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McKayla Marble, a community “big sister,” looks to work with children
Although McKayla Marble is an only child, she’s played the important “big sister” role a few times for younger children in her community: first as a foster “sibling” and more recently as a regular babysitter for a three-year-old boy in her hometown of Johnson. Each time, she’s wholeheartedly embraced the chance to be a role model. Now, as she graduates from Lamoille Valley Union High School with her sights set on UVM for the fall, she knows she wants to work with children in her career.
McKayla’s mom, who has served as a foster parent over the years, took in an infant as well as a 6-year-old girl, each for about a year, as McKayla was growing up. The little girl, in particular, made a big impact on McKayla.
“Especially with her situation, she needed someone to look up to. I felt like that was a good opportunity for me to help,” McKayla says. “And, oh my gosh, there were so many changes in her. When she first came, she was hitting people, and not trusting people was a big issue. She was always looking to make sure she was safe. When she left, she would hug you. She definitely had a better sense of healthy bonds to have with people.”
Alongside the growth she loves to see in others, McKayla also has some keen and mature insight about the transformation she’s seen in herself over her high school years, and the continued growth she hopes for when she goes to college.
“I really liked the social aspect of high school. I feel like I started to figure out who I was and who my friends were,” she recalls. “I also liked the different class options that they had. For elementary and middle school, I was in classes that weren’t challenging enough, and I was bored. In high school, AP classes were a good option because they moved faster and covered more material,” says McKayla, who particularly enjoyed precalculus, chemistry, earth science, and band, in which she’s played the clarinet for seven years.
Another big difference, she says, as she thinks back to when she was a high school freshman, is the fact that she now knows what she wants to do in life. Her neighbor, who works with home health as a physical therapist, offered McKayla the chance to come on a job shadow, and she fell in love with that line of work. She plans to major in exercise science at UVM and eventually become a pediatric physical therapist.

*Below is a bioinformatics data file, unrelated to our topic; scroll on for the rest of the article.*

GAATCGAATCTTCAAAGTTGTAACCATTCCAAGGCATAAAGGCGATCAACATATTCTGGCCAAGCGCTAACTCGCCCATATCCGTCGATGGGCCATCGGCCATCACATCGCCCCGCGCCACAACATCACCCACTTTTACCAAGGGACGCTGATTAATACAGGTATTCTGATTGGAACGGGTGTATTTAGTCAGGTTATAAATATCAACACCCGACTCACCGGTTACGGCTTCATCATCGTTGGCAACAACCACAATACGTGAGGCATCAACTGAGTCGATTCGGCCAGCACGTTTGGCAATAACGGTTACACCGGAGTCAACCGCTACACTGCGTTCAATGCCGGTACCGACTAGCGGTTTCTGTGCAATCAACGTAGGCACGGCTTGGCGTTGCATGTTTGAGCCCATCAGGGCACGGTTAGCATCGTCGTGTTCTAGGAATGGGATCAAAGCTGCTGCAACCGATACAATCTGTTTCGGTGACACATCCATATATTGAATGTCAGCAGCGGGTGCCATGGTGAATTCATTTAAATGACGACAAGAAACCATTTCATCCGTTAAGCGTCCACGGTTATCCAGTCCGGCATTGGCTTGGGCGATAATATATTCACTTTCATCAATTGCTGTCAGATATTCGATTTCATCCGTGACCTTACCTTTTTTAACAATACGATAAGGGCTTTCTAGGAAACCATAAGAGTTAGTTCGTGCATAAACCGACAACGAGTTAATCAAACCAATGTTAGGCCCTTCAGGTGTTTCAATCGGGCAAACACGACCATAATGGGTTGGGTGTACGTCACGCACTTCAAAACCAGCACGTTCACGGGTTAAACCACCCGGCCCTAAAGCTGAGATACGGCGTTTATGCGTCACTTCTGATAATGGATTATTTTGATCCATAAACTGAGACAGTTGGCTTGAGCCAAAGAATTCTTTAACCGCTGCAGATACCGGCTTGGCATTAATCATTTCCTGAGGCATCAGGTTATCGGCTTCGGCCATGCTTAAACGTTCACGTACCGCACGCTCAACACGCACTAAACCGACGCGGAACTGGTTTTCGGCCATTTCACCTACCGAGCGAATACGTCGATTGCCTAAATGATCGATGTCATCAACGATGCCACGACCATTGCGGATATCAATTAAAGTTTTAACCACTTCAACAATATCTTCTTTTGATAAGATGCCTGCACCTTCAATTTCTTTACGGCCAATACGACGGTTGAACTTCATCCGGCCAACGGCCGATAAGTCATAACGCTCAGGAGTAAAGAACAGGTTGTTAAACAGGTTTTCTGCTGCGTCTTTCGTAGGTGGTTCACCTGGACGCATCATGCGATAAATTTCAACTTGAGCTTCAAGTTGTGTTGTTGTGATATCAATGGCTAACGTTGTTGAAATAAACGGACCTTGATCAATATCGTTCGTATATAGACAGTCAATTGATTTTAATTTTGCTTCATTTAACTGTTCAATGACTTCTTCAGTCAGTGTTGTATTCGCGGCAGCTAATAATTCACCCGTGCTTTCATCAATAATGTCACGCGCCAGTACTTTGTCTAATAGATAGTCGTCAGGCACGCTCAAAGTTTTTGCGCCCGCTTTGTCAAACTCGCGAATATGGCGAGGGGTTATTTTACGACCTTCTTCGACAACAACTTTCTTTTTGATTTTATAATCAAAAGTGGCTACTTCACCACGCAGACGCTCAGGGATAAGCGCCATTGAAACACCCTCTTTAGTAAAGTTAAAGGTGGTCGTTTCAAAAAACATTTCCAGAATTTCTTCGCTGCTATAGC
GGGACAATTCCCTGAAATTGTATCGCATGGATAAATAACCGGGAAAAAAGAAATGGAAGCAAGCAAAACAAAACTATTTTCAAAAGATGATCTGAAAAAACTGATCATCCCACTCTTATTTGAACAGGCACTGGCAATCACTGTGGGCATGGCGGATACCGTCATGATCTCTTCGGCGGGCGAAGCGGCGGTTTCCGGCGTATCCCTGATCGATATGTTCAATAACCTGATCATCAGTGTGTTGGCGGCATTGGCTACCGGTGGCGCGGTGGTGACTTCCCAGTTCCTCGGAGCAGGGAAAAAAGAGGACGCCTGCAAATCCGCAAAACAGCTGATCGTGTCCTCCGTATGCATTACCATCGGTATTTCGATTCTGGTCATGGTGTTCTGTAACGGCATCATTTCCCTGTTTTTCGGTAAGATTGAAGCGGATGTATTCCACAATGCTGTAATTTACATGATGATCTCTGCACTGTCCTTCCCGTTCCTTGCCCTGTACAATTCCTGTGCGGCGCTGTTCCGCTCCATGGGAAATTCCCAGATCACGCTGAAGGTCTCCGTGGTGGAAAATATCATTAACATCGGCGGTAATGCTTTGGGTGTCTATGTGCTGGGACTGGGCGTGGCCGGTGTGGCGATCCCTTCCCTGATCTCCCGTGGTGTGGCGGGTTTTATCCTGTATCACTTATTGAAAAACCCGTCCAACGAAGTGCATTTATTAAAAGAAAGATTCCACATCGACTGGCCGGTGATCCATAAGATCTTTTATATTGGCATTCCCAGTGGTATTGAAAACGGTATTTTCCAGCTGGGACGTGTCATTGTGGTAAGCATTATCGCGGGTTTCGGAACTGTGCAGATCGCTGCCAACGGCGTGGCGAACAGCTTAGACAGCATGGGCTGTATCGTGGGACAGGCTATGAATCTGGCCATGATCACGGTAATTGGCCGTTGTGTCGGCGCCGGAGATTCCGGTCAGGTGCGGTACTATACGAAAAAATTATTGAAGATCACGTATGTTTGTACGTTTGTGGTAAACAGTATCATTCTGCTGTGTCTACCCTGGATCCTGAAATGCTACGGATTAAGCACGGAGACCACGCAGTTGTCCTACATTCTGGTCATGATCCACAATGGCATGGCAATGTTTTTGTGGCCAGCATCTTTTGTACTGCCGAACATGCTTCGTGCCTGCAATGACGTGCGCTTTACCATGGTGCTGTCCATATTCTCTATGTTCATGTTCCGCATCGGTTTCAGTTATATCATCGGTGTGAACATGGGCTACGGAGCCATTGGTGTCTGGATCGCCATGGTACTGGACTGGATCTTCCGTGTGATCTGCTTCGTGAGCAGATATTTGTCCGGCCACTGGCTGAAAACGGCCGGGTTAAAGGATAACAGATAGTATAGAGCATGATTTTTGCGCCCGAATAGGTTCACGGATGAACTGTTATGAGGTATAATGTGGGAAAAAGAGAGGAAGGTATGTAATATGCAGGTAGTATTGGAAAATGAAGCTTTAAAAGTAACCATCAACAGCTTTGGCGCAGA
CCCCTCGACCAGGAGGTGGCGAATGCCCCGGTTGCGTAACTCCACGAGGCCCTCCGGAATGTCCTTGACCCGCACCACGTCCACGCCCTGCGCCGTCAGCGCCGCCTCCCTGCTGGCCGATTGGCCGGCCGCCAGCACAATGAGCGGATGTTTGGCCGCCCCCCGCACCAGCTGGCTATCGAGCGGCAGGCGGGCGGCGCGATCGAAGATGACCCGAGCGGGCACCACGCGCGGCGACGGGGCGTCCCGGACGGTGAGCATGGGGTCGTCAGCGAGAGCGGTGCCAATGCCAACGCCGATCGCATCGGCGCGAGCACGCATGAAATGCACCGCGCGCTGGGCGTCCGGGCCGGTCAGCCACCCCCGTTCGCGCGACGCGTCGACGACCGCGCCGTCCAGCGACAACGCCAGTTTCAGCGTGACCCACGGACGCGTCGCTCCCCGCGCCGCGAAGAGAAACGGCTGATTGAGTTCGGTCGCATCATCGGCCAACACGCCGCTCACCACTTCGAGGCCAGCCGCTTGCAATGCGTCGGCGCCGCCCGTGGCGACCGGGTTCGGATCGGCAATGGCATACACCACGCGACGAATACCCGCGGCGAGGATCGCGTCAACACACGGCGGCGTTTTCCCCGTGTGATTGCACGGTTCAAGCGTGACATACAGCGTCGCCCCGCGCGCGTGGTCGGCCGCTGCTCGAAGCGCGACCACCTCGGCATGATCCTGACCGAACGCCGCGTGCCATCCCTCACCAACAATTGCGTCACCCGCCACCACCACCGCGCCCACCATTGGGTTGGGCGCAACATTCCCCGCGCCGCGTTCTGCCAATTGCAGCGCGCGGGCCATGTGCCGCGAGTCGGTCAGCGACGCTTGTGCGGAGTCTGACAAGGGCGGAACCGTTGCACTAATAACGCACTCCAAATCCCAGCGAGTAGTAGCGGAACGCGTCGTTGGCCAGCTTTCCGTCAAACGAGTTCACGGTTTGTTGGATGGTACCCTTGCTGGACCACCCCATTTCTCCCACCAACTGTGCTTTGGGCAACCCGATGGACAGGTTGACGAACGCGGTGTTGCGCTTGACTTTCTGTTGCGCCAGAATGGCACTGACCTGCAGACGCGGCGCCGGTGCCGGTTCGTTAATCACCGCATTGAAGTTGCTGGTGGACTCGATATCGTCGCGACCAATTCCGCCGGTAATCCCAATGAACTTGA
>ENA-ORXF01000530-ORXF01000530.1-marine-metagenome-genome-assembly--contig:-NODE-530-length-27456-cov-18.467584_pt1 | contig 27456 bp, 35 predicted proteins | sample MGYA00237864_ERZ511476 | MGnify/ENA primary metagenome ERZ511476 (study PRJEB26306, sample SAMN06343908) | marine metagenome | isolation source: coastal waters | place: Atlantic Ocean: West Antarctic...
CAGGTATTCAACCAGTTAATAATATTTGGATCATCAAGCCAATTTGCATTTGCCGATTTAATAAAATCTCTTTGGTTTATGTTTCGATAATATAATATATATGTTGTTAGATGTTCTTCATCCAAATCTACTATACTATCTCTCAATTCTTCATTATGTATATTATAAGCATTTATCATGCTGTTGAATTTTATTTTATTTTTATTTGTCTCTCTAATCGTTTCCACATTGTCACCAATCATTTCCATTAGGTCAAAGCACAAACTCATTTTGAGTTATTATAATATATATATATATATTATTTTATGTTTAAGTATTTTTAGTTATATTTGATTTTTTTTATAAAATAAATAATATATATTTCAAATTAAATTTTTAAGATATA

“I love going to school, and I love learning. That’s why I think college has always been kind of a given,” says McKayla, who will be the first in her family to go to college. Her drive for knowledge and her strong academic performance also inspired UVM to make her a financial aid offer she couldn’t refuse.
McKayla applied to five New England colleges and was convinced she was going to attend Franklin Pierce College in Rindge, New Hampshire. “I was figuring out how to do my deposit and everything. But then I got my financial aid award letter from UVM, and they gave me a great package. So I decided to go to UVM because I wouldn’t necessarily be in debt after college.”
In terms of her college process, McKayla says her parents were always strong advocates and that VSAC played a significant role in helping prepare her for all of the applications. VSAC’s support was even more critical, she says, after she chose to attend high school online for the last year and a half — because her mother has health conditions that put her at high risk for COVID — and McKayla didn’t have as much interaction with her teachers.
McKayla participated in VSAC’s Talent Search program during all four years of high school. The Talent Search students would work through various exercises to prepare them for the rigorous process of completing college applications, writing essays, and so on. “So this year, when it was time to start applying, it wasn’t a big surprise. I wasn’t going in blind,” McKayla says.
“And working with Katie” [Gesser, her VSAC counselor senior year], “I wasn’t doing it alone. When I talked to my school friends who weren’t in VSAC, I could tell they were struggling so much more than I struggled. I had one of my friends reach out to me when we started applications, and she said, ‘How do you do this?’
“But Katie helped me with everything,” McKayla says. “She’s always been there if I had questions, and she’d answer them right away. If she didn’t have the answer, she offered to do phone calls with the schools with me.”
Gesser speaks equally highly of McKayla. “She' an extremely hard-working student. She's always on top of her responsibilities, whether they be for school, work, or her family. I could tell from the first meeting we had that she was determined to go to college regardless of the challenges this pandemic threw at her. She's highly capable, intelligent, and I can’t wait to see all that she’ll accomplish!”
As for what she’s most looking forward to about college, McKayla says, “I’m excited to pursue something that I’m interested in, that I know I’ll enjoy doing in the future.” While she admits there are a few nerves, she says she’s really excited about it and looking forward to the new chapter. “I think I’m most looking forward to being on my own. Because I think it will help me figure out who I am.”
Need help with pursuing your career goals and education needs? VSAC is here to help you. Serving our community is at the heart of all we do. During this ever-changing time, we remain available and committed to help you navigate all your career and education needs.
For information on college and career planning and help with financial aid, go to www.vsac.org/FAFSAfirst and check out our online workshops and events. For an update of how we can help with the impact of COVID-19, click here. You can also give us a call at 800-642-3177, 8:00 am to 4:30 pm, Monday through Friday and online at firstname.lastname@example.org.
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